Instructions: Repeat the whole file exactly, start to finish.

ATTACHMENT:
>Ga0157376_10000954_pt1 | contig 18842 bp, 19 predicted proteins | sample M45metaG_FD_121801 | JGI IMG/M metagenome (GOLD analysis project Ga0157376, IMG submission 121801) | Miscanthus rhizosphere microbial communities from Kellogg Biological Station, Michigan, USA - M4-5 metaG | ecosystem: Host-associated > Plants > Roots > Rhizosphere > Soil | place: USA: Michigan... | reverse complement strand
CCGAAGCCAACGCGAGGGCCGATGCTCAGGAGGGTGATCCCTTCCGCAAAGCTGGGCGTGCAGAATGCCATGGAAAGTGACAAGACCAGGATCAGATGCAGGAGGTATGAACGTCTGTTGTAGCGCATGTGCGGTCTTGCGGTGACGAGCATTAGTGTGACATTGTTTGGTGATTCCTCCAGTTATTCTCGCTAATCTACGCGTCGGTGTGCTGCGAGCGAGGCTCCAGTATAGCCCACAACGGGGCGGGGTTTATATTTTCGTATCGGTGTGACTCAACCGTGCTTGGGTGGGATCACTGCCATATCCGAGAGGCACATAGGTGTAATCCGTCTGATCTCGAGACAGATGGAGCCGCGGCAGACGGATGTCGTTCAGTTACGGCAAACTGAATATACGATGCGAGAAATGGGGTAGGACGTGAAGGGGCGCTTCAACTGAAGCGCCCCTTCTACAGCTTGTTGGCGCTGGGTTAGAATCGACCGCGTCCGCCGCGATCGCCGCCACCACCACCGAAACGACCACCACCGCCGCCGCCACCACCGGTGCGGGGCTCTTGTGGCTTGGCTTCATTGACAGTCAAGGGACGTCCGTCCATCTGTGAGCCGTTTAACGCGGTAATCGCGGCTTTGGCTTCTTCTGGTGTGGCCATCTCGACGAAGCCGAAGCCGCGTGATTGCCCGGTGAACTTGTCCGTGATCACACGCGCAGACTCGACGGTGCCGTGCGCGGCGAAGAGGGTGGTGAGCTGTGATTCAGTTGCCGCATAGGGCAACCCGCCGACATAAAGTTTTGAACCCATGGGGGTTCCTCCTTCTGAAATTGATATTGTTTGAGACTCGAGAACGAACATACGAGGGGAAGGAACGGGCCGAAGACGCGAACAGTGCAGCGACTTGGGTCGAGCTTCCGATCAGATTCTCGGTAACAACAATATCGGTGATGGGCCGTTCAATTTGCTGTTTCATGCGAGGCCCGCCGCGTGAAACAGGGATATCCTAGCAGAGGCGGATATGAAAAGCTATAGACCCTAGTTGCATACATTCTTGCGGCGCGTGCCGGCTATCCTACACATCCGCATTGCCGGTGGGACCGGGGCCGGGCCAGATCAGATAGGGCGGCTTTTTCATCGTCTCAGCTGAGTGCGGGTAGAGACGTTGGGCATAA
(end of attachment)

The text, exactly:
>Ga0157376_10000954_pt1 | contig 18842 bp, 19 predicted proteins | sample M45metaG_FD_121801 | JGI IMG/M metagenome (GOLD analysis project Ga0157376, IMG submission 121801) | Miscanthus rhizosphere microbial communities from Kellogg Biological Station, Michigan, USA - M4-5 metaG | ecosystem: Host-associated > Plants > Roots > Rhizosphere > Soil | place: USA: Michigan... | reverse complement strand
CCGAAGCCAACGCGAGGGCCGATGCTCAGGAGGGTGATCCCTTCCGCAAAGCTGGGCGTGCAGAATGCCATGGAAAGTGACAAGACCAGGATCAGATGCAGGAGGTATGAACGTCTGTTGTAGCGCATGTGCGGTCTTGCGGTGACGAGCATTAGTGTGACATTGTTTGGTGATTCCTCCAGTTATTCTCGCTAATCTACGCGTCGGTGTGCTGCGAGCGAGGCTCCAGTATAGCCCACAACGGGGCGGGGTTTATATTTTCGTATCGGTGTGACTCAACCGTGCTTGGGTGGGATCACTGCCATATCCGAGAGGCACATAGGTGTAATCCGTCTGATCTCGAGACAGATGGAGCCGCGGCAGACGGATGTCGTTCAGTTACGGCAAACTGAATATACGATGCGAGAAATGGGGTAGGACGTGAAGGGGCGCTTCAACTGAAGCGCCCCTTCTACAGCTTGTTGGCGCTGGGTTAGAATCGACCGCGTCCGCCGCGATCGCCGCCACCACCACCGAAACGACCACCACCGCCGCCGCCACCACCGGTGCGGGGCTCTTGTGGCTTGGCTTCATTGACAGTCAAGGGACGTCCGTCCATCTGTGAGCCGTTTAACGCGGTAATCGCGGCTTTGGCTTCTTCTGGTGTGGCCATCTCGACGAAGCCGAAGCCGCGTGATTGCCCGGTGAACTTGTCCGTGATCACACGCGCAGACTCGACGGTGCCGTGCGCGGCGAAGAGGGTGGTGAGCTGTGATTCAGTTGCCGCATAGGGCAACCCGCCGACATAAAGTTTTGAACCCATGGGGGTTCCTCCTTCTGAAATTGATATTGTTTGAGACTCGAGAACGAACATACGAGGGGAAGGAACGGGCCGAAGACGCGAACAGTGCAGCGACTTGGGTCGAGCTTCCGATCAGATTCTCGGTAACAACAATATCGGTGATGGGCCGTTCAATTTGCTGTTTCATGCGAGGCCCGCCGCGTGAAACAGGGATATCCTAGCAGAGGCGGATATGAAAAGCTATAGACCCTAGTTGCATACATTCTTGCGGCGCGTGCCGGCTATCCTACACATCCGCATTGCCGGTGGGACCGGGGCCGGGCCAGATCAGATAGGGCGGCTTTTTCATCGTCTCAGCTGAGTGCGGGTAGAGACGTTGGGCATAA